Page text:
“If it really goes to a court situation, then our people are going to go right back into isolation,” said Anne Wilde, co-founder of Principle Voices, a non-profit that seeks to educate the public about polygamous families.
Over the past 10 years, Utah’s historically insular polygamist community has worked with state agencies to increase understanding of the unique aspects of polygamous culture, Wilde said. As a result, plural families are now less hesitant to seek help and services when needed, she said.
The Brown family’s decision to do the reality TV show was an extension of that education work, said Wilde, who knows the family well.
Sister Wives, which premiered on cable channel TLC on Sunday, chronicles the life of 41-year-old advertising salesperson Kody Brown, his four wives, 13 children and three stepchildren.
The Browns have said they hoped that the peek into their lives would help broaden the public’s understanding of plural families.
Lehi police are investigating whether the family is violating bigamy laws in plain view on cable TV. Brown is only legally married to Meri but also calls three other women his spouses: Janelle, Christine and Robyn.
“When we decided to do this show, we knew there would be risks,” the Brown family said in a statement released on Tuesday. “But for the sake of our family, and most importantly, our kids, we felt it was a risk worth taking.”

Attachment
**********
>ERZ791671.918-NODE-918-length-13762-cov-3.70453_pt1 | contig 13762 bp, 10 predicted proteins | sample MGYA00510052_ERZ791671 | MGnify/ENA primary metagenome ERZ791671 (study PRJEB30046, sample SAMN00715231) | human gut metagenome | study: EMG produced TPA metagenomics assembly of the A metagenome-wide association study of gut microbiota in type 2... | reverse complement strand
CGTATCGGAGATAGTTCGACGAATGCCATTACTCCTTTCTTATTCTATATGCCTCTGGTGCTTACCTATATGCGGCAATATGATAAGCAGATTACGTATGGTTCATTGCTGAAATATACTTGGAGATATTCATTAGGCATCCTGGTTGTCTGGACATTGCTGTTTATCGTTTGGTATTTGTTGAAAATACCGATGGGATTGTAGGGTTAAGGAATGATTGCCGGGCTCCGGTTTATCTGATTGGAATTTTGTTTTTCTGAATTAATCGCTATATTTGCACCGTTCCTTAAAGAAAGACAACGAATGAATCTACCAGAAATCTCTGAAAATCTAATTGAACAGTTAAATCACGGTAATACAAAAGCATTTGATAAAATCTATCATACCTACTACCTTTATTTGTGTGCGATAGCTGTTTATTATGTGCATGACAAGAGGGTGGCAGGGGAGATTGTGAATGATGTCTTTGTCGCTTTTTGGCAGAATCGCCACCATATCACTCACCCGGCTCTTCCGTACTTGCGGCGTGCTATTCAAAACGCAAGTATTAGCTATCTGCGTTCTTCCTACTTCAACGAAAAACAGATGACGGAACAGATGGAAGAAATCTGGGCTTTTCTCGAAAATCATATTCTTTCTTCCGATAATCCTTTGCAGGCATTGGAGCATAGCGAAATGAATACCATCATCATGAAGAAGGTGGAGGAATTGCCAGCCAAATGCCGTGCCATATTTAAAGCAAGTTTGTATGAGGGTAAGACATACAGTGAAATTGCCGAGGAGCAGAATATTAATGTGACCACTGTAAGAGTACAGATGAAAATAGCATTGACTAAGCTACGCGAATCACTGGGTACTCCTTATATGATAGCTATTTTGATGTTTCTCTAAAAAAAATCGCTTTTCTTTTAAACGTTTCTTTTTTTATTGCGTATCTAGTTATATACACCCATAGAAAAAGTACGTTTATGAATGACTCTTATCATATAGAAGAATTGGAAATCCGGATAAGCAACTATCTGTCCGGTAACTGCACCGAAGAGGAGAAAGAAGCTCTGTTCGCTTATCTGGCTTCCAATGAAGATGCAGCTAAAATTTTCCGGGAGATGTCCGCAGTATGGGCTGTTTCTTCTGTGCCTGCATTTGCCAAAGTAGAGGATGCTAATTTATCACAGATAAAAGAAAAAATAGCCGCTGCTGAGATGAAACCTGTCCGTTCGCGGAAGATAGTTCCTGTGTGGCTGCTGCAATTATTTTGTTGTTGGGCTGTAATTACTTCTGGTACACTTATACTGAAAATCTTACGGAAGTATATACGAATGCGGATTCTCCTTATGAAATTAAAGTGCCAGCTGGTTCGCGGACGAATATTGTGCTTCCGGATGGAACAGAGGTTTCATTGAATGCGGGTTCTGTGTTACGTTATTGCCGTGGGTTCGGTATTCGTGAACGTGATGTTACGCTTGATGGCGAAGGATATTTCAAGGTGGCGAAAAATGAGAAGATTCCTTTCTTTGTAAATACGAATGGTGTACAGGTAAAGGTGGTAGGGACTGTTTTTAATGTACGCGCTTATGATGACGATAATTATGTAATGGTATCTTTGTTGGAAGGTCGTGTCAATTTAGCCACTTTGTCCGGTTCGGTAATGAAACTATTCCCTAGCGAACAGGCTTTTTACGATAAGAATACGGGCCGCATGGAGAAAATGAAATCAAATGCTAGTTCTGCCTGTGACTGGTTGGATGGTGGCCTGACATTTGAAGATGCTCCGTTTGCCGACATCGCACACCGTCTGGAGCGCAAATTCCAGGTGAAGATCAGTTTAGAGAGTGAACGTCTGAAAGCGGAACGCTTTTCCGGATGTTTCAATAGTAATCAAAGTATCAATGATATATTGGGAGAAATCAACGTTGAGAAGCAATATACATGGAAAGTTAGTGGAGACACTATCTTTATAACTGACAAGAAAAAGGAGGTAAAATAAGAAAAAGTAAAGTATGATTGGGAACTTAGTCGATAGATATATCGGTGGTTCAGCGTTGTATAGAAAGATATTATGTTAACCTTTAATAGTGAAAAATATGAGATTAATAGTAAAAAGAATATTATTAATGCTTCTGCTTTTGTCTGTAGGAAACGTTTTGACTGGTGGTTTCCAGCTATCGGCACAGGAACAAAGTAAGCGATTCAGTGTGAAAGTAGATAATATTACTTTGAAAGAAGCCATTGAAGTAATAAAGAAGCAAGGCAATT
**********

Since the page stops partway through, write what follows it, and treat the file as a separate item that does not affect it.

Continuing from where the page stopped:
Most polygamist families practice in secret, but it has entered the national dialogue given its portrayal on the HBO scripted drama Big Love.
The modern Mormon Church excommunicates members found engaged in the practice, which was disavowed by the church in 1890 as part of a push for Utah’s statehood.
On a TLC ad for Sister Wives, one wife says: “I think we’re normal, and then I go out and then I’m like, ‘Oh yeah, I can’t tell anybody about my normal family’.”
Across Utah and parts of the western US, an estimated 38 000 self-described fundamentalist Mormons continue to believe and practice polygamy, believing it brings exaltation in heaven.
Although it is rarely prosecuted, bigamy is a third-degree felony in Utah, punishable by a prison term of up to five years.
Under the Utah law, a person can be found guilty of bigamy through cohabitation, not just legal marriage contracts.
Lehi police said the evidence gathered from the probe will be turned over to the Utah County Attorney’s Office for possible prosecution. A message left for Paul was not immediately returned on Tuesday.
Utah last prosecuted a polygamist for bigamy in 2001. Tom Green, who was married to five women and drew the attention of Utah authorities after promoting his lifestyle on national TV talk shows, was convicted on bigamy, criminal non-support and child rape charges. He spent six years in prison and was released in 2007.
The Utah Attorney General has investigated the state’s secretive polygamous communities, but focused efforts on cases involving allegations of abuse, sexual assault and fraud, not bigamy.
“It has been our office’s position not to pursue cases of bigamy between consenting adults,” the Attorney General’s spokesperson, Scott Troxel, said on Tuesday. “We want to use our resources wisely.”
Fundamentalist Mormons aren’t the only ones practicing polygyny (the correct term) nowadays. The Christian Polygyny movement amongst Evangelical and Messianic groups are growing, just in a more quiet way. However, their reasons for doing so differ widely from the Mormons. They simply believe that God never prohibited the practice and even regulated it. The Bible is full of faithful men of God who had polygynous families and God never judged or condemned them for it.